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UK begins Protector crew training

With deliveries to the UK set to begin later in 2023, the RAF has begun US-based crew training at the GA-ASI Flight Test and Training Center (FTTC) in Grand Forks, North Dakota. (Crown Copyright)

The United Kingdom has begun flight crew training on the General Atomics Aeronautical Systems Inc (GA-ASI) MQ-9B Protector RG1 medium-altitude long-endurance unmanned aerial vehicle (UAV).

The first cohort of Royal Air Force (RAF) pilots, sensor operators (SOs), and mission intelligence co-ordinators (MICs) have begun training on the type at GA-ASI's Flight Test and Training Center (FTTC) in Grand Forks, North Dakota.

“The scope of the training is focused on foundational skills required to operate the Protector air vehicle and its equipment, including the multispectral targeting system (MTS), synthetic aperture radar (SAR), mission intelligence station (MIS), and System for Tasking and Real-Time Exploitation (STARE),” GA-ASI said on 4 May. “Training involves building solid foundations for both normal and emergency operations in intelligence, surveillance, and reconnaissance (ISR) systems, instrument flying, and automatic take-off and landing capability (ATLC).”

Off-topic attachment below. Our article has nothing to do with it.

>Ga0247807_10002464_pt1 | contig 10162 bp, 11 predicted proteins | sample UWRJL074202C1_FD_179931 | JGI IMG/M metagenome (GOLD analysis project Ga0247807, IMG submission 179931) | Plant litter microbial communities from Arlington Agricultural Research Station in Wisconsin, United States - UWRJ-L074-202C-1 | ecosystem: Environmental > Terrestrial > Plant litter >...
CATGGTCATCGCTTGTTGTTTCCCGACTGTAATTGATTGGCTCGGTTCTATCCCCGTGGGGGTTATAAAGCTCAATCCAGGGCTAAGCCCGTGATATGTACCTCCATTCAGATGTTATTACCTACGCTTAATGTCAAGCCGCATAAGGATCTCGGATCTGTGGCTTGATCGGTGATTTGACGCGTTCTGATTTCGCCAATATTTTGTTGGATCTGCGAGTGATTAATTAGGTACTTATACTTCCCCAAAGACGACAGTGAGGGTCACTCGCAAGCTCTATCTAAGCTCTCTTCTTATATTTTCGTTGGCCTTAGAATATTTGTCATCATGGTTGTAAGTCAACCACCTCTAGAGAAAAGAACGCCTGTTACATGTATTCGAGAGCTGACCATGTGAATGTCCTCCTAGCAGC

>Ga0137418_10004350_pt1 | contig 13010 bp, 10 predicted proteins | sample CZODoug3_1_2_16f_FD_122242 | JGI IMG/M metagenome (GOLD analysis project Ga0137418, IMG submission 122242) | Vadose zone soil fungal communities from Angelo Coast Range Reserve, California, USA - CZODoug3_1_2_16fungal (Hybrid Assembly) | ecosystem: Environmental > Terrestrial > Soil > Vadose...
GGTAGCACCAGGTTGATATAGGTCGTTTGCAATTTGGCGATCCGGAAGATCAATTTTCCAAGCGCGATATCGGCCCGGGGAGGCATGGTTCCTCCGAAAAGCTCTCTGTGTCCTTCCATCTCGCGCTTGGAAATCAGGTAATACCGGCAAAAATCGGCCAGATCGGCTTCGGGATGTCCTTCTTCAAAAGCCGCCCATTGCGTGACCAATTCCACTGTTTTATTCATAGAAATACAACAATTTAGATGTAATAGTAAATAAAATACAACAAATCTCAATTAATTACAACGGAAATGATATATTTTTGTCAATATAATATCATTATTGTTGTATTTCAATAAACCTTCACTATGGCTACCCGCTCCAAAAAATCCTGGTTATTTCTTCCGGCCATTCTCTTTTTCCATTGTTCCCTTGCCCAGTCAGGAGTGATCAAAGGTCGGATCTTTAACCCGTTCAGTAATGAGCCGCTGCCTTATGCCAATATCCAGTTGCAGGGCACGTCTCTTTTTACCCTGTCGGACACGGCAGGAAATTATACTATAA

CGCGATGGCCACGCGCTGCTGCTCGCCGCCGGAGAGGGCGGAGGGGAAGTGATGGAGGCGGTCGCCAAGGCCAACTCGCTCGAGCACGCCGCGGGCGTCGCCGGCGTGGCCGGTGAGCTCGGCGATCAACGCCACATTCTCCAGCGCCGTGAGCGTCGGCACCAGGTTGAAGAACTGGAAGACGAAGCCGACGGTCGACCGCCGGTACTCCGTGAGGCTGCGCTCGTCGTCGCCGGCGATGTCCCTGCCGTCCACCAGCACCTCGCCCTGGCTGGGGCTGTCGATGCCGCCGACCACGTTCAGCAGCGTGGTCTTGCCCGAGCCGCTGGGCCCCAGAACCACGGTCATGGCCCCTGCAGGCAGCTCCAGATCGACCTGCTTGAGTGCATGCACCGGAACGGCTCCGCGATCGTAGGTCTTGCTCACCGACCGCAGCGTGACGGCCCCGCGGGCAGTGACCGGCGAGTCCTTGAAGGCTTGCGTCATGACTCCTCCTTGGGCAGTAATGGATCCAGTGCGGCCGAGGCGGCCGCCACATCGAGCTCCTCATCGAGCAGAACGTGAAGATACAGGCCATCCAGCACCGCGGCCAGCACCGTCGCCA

The training, which commenced at the FTTC on 1 May, encompasses the first four operational conversion units (OCUs), each comprising eight crews made up of pilots, SOs, and MICs. It includes simulation and live flight of the air vehicle, while the synthetic training includes a desktop procedural trainer and a mission trainer.

News of the commencement of training at the FTTC came seven months after the UK Ministry of Defence (MoD) announced the Protector Training Conduct (PTC) on 4 October 2022, saying the award would cover instruction for the first 33 mission crews during a period of 19 months running until March 2024. The contract was valued at GBP25.9 million (USD32.6 million).

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